Custard Recipes

Article Highlight: 2 Delightfully Simple Egg Custard Recipes

If you love the taste of homemade custard but you've always felt intimidated about making it yourself, fear no more. These two easy custard recipes give you the option to cook this wonderful dessert on the stovetop… Keep reading »
Custard Recipes

Custard is a creamy dairy (milk or cream) and egg yolk concotion with varying degrees of thickness, depending on the amount of egg yolks and cooking time. While commonly thought of as a dessert, custard can also serve as the base for a savory preparation. Custards can stand alone or be part of a larger recipe like French toast. The delicate combinations can also be baked, cooked stovetop, or both, depending on the type and use of the mixture.

Types of Custard

These thick, creamy desserts have a long and varied history. In the Middle Ages, the concoctions were sweet or savory (filled with cheese, meats, and spices). There is some version in just about every type of ethnic cooking, with Spain's flan one of the most legendary and popular around the world. In fact, today's quiche filling is really just one of many savory custard recipes, and many sweet varieties form the fillings for custard pies. Custard also often forms the base for ice cream and frozen custards.

While all custards combine milk and egg yolks, there are a number of custard preparations, including:

  • Crème anglaise (English cream): A thin custard sauce
  • Crème caramel (flan): A custard dessert with soft caramel
  • Crème brûlée: A custard dessert with hard caramel
  • Crème pâtissière (pastry cream): Used to fill éclairs and other pastries
  • Sabayon (also known as zabaglione or zabaione): An Italian soft custard with sweet wine, such as Marsala

How Custard Differs from Pudding

Many people mistake custard for pudding. There are some differences, however.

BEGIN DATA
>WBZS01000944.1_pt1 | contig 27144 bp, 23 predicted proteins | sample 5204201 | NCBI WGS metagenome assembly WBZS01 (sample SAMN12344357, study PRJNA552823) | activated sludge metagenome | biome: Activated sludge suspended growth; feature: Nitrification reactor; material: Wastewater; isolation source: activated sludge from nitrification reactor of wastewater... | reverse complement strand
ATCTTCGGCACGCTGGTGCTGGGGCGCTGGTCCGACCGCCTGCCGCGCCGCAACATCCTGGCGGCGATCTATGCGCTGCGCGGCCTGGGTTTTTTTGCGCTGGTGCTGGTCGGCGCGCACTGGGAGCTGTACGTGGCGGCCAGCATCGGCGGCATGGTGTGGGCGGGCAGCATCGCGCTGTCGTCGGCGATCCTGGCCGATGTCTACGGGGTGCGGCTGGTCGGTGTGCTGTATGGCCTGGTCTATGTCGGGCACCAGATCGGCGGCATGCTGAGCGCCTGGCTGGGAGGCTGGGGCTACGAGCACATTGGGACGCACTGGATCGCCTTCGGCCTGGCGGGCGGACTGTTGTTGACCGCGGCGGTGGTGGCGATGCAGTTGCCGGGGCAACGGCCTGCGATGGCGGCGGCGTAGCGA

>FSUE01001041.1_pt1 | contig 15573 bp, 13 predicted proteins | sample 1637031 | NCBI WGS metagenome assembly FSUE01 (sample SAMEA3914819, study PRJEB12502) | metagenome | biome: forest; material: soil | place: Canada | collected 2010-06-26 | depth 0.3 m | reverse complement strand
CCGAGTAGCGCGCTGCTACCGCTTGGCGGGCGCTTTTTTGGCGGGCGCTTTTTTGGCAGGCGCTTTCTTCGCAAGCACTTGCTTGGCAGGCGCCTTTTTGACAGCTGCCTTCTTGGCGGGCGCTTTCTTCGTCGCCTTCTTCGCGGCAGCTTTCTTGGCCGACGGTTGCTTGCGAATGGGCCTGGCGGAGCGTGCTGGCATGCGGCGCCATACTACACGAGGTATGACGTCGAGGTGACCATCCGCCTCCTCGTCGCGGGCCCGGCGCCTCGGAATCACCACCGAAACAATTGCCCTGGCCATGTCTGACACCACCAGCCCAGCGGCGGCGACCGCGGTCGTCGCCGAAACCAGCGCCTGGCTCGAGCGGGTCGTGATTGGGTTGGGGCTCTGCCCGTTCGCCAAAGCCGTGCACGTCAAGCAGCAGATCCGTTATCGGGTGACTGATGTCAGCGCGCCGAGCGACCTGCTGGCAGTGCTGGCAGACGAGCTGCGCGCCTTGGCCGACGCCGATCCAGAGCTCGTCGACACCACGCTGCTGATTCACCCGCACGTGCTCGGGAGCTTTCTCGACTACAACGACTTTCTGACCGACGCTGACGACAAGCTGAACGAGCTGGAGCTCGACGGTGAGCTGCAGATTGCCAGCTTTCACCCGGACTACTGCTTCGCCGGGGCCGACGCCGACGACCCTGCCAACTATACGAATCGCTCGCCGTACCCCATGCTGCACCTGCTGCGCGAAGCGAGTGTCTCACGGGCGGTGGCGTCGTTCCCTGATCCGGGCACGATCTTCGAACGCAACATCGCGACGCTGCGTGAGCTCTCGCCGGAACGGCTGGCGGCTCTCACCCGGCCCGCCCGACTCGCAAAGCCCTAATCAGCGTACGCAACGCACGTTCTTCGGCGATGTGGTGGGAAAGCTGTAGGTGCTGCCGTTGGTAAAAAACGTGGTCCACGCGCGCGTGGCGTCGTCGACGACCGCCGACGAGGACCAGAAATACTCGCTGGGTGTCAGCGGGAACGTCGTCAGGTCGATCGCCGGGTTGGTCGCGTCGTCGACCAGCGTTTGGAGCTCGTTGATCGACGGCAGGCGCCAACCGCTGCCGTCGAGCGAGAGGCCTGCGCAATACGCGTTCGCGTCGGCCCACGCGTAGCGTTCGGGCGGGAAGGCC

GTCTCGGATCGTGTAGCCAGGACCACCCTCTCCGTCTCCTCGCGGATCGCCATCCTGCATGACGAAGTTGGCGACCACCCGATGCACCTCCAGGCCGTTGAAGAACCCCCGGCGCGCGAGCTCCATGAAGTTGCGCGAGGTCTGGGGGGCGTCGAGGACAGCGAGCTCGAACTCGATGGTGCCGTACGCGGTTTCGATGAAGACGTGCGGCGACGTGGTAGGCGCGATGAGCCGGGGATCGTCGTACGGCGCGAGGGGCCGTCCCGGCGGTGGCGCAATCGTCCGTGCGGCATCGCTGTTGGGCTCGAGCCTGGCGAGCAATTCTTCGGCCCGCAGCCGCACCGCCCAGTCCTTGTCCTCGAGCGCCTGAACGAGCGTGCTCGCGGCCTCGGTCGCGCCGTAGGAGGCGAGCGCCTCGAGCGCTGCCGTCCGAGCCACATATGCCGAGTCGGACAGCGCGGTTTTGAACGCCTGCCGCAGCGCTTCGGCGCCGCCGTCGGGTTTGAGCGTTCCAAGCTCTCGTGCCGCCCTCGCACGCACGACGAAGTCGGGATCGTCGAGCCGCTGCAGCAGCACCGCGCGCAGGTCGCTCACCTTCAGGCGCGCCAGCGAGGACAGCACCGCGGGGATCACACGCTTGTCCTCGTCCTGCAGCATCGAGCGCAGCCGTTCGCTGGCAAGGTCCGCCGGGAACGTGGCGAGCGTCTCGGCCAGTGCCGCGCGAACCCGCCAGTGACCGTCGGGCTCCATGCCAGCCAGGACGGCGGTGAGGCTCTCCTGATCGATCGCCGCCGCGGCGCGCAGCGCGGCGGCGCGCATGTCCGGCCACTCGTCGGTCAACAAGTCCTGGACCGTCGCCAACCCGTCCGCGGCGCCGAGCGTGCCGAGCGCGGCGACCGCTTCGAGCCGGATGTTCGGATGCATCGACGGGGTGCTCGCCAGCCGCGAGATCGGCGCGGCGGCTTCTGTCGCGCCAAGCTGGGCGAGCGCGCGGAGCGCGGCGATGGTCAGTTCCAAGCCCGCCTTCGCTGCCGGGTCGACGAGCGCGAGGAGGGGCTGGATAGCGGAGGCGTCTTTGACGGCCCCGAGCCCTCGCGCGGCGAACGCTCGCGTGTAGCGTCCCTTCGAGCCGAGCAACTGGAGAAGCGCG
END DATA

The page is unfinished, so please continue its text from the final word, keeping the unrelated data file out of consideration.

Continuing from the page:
• Custards traditionally use egg yolks as a thickener (and occasionally gelatin, as well), while puddings typically use corn starch.
  • Custards contain eggs, puddings do not.
  • Custards generally require more gentle cooking than puddings, often over a double boiler on the stove or baked in a water bath.
  • Custards require tempering to avoid cooking the eggs. Puddings do not.
  • Sweet custards are generally flavored with vanilla, while puddings may have other flavors like chocolate or butterscotch.

Tips for Working with Custards

Custard can be a bit persnickety if you are incautious or in a hurry. Consider these tips for making the perfect, silken custard.

  • Custards can curdle if you're not careful, which is why you should cook them slowly in a double boiler or in a water bath in the oven.
  • When adding egg yolks to hot milk or cream, temper them first by adding a few tablespoons of the warm liquid a little at a time to the yolks and stirring carefully. This method won't curdle the egg, making your custard smooth and silky.
  • You should always refrigerate your custard recipe after you cook it.
  • Don't cook over too high a heat. It can scorch the milk and make the eggs separate. Stir constantly as you cook on the stovetop.
Custard Recipes